Award Date

May 2016

Degree Type


Degree Name

Doctor of Philosophy (PhD)



First Committee Member

Erin E. Hannon

Second Committee Member

Joel S. Snyder

Third Committee Member

Jennifer Rennels

Fourth Committee Member

Gwen Marchand

Number of Pages



Although categorization has been studied in depth throughout development in the visual domain (e.g., Gelman & Meyer, 2011; Sloutsky 2010), there is little evidence examining how children and adults categorize everyday auditory objects (e.g., dog barks, trains, song, speech) or how category knowledge affects the way children and adults listen to these sounds during development. In two separate studies, I examined how listeners of all ages differentiated the multidimensional acoustic categories of speech and song and I determined whether listeners used category knowledge to process the sounds they encounter every day. In Experiment 1, listeners of all ages were able to categorize speech and song and categorization ability increased with age. Four- and 6-year-olds were more susceptible to the musical acoustic characteristics of ambiguous speech excerpts than 8-year-olds and adults, but all ages relied on F0 stability and average syllable duration to differentiate speech and song. Finally, 4-year-olds that were better at categorizing speech and song also had higher vocabulary scores, providing some of the first evidence that the ability to categorize speech and song may have cascading benefits for language development. Experiment 2 demonstrated the first evidence that listeners of all ages have change deafness. However, change deafness did not differ with age, even though overall sensitivity for detecting changes increased with age. Children and adults had more error for within-category changes compared to small acoustic changes, suggesting that all ages relied heavily on semantic category knowledge when detecting changes in complex scenes. These studies highlight the different roles that acoustic and semantic factors play when listeners are categorizing sounds compared to when they are using their knowledge to process sounds in complex scenes.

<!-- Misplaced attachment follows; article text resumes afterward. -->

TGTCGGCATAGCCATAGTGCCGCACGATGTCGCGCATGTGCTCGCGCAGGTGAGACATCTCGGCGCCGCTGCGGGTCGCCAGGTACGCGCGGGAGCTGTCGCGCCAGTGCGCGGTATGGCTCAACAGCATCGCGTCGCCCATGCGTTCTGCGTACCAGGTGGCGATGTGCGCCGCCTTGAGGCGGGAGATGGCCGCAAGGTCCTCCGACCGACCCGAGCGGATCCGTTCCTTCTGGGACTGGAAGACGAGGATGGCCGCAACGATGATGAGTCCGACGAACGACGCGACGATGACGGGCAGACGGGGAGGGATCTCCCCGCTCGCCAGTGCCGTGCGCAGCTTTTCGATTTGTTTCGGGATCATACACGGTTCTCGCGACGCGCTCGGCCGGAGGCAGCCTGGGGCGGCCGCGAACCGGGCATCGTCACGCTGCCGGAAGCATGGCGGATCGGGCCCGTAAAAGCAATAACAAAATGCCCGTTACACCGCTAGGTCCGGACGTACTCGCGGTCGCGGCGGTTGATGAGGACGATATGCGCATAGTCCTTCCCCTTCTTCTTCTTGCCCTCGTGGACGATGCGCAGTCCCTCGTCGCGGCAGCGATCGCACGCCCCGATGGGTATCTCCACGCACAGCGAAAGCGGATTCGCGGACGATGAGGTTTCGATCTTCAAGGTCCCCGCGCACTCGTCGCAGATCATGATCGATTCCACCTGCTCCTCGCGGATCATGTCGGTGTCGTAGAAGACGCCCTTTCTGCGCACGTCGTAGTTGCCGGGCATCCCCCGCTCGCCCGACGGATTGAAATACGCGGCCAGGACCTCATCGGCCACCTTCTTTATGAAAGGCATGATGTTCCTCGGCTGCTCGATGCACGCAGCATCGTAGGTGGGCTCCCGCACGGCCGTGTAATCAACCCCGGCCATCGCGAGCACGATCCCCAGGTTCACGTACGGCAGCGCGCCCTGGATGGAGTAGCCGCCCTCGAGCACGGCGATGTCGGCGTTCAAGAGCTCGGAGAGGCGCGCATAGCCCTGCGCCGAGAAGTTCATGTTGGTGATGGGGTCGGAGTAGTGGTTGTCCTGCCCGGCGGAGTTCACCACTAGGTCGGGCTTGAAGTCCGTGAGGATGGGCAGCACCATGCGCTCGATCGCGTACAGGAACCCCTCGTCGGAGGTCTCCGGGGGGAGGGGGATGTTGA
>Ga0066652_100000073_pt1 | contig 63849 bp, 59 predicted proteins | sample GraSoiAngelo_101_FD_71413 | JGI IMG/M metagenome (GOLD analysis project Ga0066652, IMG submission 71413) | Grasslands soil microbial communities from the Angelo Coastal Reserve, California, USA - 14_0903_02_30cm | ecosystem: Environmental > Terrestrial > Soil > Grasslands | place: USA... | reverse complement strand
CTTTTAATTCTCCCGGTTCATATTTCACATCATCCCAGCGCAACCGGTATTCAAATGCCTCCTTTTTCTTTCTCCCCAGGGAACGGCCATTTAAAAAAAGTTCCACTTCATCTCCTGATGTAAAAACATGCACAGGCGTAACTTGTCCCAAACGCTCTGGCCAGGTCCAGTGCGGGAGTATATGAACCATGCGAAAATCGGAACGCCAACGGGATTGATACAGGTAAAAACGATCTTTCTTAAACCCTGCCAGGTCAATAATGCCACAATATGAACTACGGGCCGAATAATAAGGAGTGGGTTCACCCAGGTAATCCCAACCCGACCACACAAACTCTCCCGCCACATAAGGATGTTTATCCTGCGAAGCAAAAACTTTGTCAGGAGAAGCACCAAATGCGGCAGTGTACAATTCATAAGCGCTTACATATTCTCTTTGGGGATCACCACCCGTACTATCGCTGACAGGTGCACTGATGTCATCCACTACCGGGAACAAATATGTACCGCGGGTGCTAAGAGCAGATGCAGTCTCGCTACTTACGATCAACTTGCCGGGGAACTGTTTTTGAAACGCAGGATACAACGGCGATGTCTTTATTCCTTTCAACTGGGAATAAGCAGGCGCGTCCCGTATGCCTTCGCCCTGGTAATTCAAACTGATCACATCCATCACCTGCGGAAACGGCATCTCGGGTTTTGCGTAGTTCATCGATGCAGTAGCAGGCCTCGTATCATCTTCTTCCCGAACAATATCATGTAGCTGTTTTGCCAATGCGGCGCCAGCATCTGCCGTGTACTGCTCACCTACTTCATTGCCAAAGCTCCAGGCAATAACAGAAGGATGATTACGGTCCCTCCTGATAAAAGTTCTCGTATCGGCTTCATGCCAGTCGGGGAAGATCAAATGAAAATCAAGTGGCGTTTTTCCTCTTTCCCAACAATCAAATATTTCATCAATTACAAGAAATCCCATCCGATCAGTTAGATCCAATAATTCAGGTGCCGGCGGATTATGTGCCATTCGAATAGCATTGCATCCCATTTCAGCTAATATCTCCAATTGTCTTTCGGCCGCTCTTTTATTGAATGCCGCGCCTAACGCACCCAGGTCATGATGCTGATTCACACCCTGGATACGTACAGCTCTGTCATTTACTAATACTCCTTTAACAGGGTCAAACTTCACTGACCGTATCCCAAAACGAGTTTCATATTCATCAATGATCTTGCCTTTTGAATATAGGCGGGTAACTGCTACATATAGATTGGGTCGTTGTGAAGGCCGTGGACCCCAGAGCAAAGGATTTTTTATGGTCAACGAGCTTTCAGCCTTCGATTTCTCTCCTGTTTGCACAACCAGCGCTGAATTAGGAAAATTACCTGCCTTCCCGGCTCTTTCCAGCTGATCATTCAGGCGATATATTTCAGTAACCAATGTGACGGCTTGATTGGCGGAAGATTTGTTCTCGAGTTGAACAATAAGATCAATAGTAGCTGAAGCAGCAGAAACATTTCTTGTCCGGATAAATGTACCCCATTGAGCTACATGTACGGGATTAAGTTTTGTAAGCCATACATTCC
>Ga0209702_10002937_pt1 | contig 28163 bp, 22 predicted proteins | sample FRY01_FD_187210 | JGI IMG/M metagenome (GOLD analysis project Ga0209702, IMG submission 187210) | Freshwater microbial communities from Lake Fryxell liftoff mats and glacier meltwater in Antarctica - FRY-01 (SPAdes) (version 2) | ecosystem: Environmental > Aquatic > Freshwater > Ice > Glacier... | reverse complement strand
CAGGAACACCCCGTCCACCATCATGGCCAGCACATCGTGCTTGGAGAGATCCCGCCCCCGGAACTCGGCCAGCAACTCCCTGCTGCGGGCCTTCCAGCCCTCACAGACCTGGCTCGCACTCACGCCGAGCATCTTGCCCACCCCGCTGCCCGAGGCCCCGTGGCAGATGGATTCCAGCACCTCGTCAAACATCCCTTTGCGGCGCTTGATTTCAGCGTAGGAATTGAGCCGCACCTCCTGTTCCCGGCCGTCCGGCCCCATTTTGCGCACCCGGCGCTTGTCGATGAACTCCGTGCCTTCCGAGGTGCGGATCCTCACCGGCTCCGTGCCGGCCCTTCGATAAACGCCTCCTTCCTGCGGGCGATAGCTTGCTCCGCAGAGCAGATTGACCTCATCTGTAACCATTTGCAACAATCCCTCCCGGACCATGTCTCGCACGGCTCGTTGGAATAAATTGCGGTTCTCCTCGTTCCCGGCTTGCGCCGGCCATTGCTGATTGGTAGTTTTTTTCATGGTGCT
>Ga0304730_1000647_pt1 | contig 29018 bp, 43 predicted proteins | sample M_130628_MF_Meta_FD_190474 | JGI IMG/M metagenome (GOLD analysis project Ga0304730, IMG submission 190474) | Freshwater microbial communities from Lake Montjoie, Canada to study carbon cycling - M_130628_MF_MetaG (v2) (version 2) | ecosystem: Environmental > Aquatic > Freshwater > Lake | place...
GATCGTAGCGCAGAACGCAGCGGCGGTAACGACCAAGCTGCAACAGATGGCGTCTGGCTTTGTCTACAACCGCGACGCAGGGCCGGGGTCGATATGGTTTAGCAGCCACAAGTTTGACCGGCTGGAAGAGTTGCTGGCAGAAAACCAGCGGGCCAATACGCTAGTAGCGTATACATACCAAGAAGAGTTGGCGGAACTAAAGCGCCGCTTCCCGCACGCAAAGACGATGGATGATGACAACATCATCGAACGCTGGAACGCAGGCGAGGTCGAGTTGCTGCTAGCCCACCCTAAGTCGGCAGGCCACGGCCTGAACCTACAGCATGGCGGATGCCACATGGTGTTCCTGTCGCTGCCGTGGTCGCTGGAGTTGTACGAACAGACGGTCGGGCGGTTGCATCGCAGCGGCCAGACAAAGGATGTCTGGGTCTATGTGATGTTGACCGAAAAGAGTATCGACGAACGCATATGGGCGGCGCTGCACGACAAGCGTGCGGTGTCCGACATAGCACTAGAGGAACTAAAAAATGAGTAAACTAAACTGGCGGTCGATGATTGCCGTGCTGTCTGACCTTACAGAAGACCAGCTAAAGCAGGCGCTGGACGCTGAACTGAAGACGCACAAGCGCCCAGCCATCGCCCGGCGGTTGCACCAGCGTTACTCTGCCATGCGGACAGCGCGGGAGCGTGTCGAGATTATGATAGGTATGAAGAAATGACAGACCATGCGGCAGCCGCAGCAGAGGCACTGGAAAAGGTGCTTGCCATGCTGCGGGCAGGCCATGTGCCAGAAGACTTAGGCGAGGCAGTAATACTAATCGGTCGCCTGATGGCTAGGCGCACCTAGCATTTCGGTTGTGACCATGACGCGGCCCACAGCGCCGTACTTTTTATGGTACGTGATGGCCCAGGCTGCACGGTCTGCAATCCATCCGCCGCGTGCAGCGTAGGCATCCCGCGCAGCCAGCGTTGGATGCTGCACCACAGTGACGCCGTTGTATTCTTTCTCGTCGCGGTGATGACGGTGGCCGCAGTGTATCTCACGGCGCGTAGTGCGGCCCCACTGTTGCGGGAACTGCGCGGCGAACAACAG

auditory categorization; change deafness; change detection; language; music


Developmental Psychology | Psychology

File Format


Degree Grantor

University of Nevada, Las Vegas




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